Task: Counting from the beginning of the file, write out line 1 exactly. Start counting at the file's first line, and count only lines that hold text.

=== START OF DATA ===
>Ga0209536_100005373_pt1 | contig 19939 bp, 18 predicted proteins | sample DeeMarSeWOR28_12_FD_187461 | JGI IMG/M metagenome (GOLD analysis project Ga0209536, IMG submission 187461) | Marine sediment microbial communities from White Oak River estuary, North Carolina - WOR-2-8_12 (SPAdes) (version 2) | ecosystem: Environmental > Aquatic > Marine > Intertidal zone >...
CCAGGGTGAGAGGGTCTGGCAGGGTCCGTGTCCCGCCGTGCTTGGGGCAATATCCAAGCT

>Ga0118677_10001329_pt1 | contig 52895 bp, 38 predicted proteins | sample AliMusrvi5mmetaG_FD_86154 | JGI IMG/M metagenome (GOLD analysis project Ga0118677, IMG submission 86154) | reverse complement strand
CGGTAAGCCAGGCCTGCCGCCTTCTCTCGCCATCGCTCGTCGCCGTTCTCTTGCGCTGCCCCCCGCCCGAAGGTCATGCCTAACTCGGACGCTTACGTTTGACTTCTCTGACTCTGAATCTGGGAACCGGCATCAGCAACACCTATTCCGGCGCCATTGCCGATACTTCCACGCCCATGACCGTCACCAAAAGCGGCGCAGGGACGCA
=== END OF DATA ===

>Ga0209536_100005373_pt1 | contig 19939 bp, 18 predicted proteins | sample DeeMarSeWOR28_12_FD_187461 | JGI IMG/M metagenome (GOLD analysis project Ga0209536, IMG submission 187461) | Marine sediment microbial communities from White Oak River estuary, North Carolina - WOR-2-8_12 (SPAdes) (version 2) | ecosystem: Environmental > Aquatic > Marine > Intertidal zone >...